3

By word, I mean any whitespace-delimited string.

Suppose the file test.txt has the following words delimited by spaces:

hello hello hello hell osd
hello
hello 
hello
hellojames beroo helloooohellool axnber hello
way
how 

I want to count the number of times the word hello appears in each line.

I used the command awk -F "hello" '{print NF-1}' test.txt to show the number of occurrences of the word hello in each line:

3
1
1
1
4
0
0

So it find a total of 3+1+1+1+4 = 10 occurrences.

The problem is the on fourth line: hello only occurs 1 time as a separate word; words such as hellojames and helloooohellool should not be counted because hello is not delimited by whitespace.

So I want it to find 7 occurrences of hello as a separate word.

Can you help me write a command that returns the correct total of 7 times?

  • Do you need the number of occurrences in each line, or just the total? – Adam Liss May 15 '12 at 1:58
  • I just need a total – user1304473 May 17 '12 at 22:22
6
awk '{ for(i=1; i<=NF; i++) if($i=="hello") c++ } END{ print c }' file.txt

If you need it to print every line:

awk '{ c=1; for(i=0; i<=NF; i++) if($i=="hello") c++; print c }'
  • Actually, the third line, After this "hello", there is a hidden white space behind this hello, so when I counted that, hello[space] nextline, which means this is a hello[space] rather than just one "hello" word it works, thanks – user1304473 May 15 '12 at 1:36
  • Sorry, off-by-one; the fields go 1-NF. Not sure why your third line is off, perhaps you have a funny non-printing character in it. – Kevin May 15 '12 at 1:37
3
grep -o '\<hello\>' filename | wc -l

The \< and \> bits are word boundary patterns, so the expression won't find foohello or hellobar.

You can also use awk -F '\\<hello\\>' ... to achieve the same effect.

2

Solution:

sed 's/\s\+/\n/g' test.txt | grep -w hello  | wc -l

Explanation:

sed 's/\s\+/\n/g' text.txt

This replaces every span of whitespace with a newline, effectively reformatting the file test.txt so it has one word per line. The command sed 's/FIND/REPLACE/g' replaces the FIND pattern with REPLACE everywhere it appears. The pattern \s\+ means "one or more whitespace characters", and \n is a newline.

grep -w hello

This extracts only those lines that contain hello as a complete word.

wc -l

This counts the number of lines.


If you want to count the number of occurrences per line, you can use the same technique, but process one line at a time:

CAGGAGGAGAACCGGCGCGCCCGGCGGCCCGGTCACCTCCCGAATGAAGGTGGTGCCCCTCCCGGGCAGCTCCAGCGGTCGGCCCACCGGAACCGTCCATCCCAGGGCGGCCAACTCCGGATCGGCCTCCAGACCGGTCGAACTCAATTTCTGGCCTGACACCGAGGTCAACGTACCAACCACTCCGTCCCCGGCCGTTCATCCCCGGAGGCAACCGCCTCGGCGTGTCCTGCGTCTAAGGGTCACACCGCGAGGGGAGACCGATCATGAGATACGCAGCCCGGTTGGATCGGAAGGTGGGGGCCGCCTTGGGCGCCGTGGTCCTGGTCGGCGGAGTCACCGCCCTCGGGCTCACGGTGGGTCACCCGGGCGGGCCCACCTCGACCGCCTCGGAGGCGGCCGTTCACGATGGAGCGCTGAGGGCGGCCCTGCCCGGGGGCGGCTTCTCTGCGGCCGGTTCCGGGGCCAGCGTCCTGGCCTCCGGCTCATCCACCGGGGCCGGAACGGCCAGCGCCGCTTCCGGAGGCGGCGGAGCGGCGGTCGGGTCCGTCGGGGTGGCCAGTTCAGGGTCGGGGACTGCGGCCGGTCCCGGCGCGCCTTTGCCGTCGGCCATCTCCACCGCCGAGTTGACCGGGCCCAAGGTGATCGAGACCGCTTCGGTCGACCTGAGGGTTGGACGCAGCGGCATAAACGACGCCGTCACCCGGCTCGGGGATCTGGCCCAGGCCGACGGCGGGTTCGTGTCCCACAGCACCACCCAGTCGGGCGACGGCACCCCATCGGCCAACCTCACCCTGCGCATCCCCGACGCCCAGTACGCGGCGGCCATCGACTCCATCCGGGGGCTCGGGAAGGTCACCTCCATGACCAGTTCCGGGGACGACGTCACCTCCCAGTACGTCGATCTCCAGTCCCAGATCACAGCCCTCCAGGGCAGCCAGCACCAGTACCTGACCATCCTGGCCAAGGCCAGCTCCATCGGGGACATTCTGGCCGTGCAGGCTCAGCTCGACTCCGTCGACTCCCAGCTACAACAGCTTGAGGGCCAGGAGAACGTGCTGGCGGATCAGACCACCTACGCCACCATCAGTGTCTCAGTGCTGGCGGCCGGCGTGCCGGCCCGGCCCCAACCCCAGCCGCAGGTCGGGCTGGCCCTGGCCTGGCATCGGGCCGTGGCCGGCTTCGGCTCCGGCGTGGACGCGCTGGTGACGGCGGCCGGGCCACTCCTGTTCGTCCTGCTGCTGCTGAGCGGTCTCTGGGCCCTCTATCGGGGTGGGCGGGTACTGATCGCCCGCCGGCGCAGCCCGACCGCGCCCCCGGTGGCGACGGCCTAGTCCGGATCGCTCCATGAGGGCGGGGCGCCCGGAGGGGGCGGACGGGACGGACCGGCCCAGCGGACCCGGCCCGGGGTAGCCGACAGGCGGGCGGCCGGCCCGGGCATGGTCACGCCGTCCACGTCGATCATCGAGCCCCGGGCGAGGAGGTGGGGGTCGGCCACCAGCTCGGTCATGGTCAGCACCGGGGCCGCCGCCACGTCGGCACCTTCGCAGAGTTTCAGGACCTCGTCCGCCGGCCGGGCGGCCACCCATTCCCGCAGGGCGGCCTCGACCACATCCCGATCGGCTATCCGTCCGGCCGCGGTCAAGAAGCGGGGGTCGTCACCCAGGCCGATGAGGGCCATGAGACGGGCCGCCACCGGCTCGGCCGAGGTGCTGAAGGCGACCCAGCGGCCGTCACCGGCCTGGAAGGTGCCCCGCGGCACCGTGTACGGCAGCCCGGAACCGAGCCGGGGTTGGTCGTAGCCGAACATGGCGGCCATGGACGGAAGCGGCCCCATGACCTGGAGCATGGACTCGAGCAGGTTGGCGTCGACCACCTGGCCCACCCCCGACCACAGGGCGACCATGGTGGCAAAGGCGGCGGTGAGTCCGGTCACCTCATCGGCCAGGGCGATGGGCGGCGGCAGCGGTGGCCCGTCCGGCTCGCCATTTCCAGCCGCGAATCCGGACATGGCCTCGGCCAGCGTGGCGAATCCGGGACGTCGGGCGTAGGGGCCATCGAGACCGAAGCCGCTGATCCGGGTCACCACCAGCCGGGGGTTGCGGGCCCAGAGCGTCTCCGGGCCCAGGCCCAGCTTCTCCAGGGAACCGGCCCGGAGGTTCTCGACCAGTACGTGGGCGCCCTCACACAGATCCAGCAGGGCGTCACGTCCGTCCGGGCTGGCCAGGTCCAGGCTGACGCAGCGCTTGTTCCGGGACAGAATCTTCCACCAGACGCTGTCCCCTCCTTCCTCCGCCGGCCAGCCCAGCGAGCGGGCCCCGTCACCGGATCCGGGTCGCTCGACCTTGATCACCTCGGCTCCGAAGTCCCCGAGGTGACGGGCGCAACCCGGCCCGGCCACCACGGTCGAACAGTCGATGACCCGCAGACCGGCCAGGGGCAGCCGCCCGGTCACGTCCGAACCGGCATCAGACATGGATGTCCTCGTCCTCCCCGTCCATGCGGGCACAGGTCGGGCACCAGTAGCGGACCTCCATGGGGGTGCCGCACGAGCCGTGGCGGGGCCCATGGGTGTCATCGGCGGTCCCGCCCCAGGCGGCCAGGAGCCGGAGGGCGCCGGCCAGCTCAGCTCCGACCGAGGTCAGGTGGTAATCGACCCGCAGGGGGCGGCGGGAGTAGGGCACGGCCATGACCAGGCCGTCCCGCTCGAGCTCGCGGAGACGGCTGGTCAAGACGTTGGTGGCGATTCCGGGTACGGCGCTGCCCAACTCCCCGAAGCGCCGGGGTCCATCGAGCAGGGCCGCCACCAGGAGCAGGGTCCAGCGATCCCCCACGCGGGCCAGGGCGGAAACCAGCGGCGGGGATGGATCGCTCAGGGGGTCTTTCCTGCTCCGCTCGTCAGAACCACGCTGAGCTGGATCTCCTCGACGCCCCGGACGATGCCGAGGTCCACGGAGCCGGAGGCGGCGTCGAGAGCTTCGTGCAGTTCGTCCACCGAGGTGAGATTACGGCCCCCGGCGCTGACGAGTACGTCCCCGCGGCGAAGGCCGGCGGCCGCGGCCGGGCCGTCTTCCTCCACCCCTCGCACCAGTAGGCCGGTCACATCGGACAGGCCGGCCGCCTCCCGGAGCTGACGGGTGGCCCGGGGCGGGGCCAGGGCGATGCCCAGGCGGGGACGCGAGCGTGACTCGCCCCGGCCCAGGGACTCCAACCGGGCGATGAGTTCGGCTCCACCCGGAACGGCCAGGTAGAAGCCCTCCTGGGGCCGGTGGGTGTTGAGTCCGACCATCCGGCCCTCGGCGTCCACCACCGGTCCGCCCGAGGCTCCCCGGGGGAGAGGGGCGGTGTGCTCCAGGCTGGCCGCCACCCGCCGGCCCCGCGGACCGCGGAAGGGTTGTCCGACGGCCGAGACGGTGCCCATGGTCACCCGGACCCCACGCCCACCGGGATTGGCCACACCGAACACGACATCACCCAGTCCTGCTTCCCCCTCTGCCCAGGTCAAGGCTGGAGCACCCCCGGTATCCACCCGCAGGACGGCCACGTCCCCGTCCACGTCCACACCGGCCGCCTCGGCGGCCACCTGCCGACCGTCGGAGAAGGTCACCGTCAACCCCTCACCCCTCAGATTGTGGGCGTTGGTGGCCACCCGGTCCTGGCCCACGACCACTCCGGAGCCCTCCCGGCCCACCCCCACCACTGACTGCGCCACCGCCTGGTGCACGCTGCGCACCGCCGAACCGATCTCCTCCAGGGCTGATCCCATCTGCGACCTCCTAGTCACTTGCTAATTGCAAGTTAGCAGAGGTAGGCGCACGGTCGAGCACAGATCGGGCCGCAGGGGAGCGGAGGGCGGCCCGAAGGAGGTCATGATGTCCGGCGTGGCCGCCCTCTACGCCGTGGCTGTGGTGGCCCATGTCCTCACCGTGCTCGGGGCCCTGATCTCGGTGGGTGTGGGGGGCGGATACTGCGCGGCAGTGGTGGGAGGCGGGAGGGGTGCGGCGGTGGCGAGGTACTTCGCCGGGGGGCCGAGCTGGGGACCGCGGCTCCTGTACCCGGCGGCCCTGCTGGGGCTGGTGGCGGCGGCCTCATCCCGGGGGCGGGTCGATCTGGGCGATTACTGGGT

while read line; do
  echo $line | sed 's/\s\+/\n/g' | grep -w hello  | wc -l
done < test.txt
0
for word in `cat test.txt`; do
  if [[ ${word} == hello ]]; then
    helloCount=$(( ${helloCount} + 1));
  fi;
done;

echo ${helloCount} 
  • 1
    UUoC! partmaps.org/era/unix/award.html (Also UUo${} but I haven't found a web site for that yet.) :-) – Adam Liss May 15 '12 at 1:41
  • That won't work. He wants a count per line. This replicates the behavior of grep -c (i.e. it counts per file). – Tim Pote May 15 '12 at 1:42
  • @AdamLiss This isn't a UUoC. Cat is needed for the for-loop to work properly. He is essentially wanting to read the file to stout, which your link explicitly states is a valid use of cat. – Tim Pote May 15 '12 at 1:44
  • 2
    @TimPote What's wrong with for word in $(<test.txt); do ? – Adam Liss May 15 '12 at 1:54
  • @AdamLiss Awww snap! I forgot about that syntax. Touche good sir. Touche. – Tim Pote May 15 '12 at 1:55
0
a=$(printf "\01")
b=hello
sed -e "s/\<$b\>/ $a /g" -e "s/[^$a]//g" -e "s/$a/ $b /g" file | wc -w
0
cat $FileName | tr '[\040]' '[\012]' | grep $word | wc -l

This Command will change space in new line then easily you can grep that word and count number of lines those are containing given word.

0

Only change the "needle" and the "file"

#!/usr/bin/env sh

needle="|"
file="file_example.txt"

IFS=$'\n'

counter=0
for line in `cat $file`
do
    counter=$[$counter+1]
    echo $counter"|"`echo $line | grep -o "$needle" | wc -l`
done

It will print the line number and the number of occurrences, separated by a pipe character

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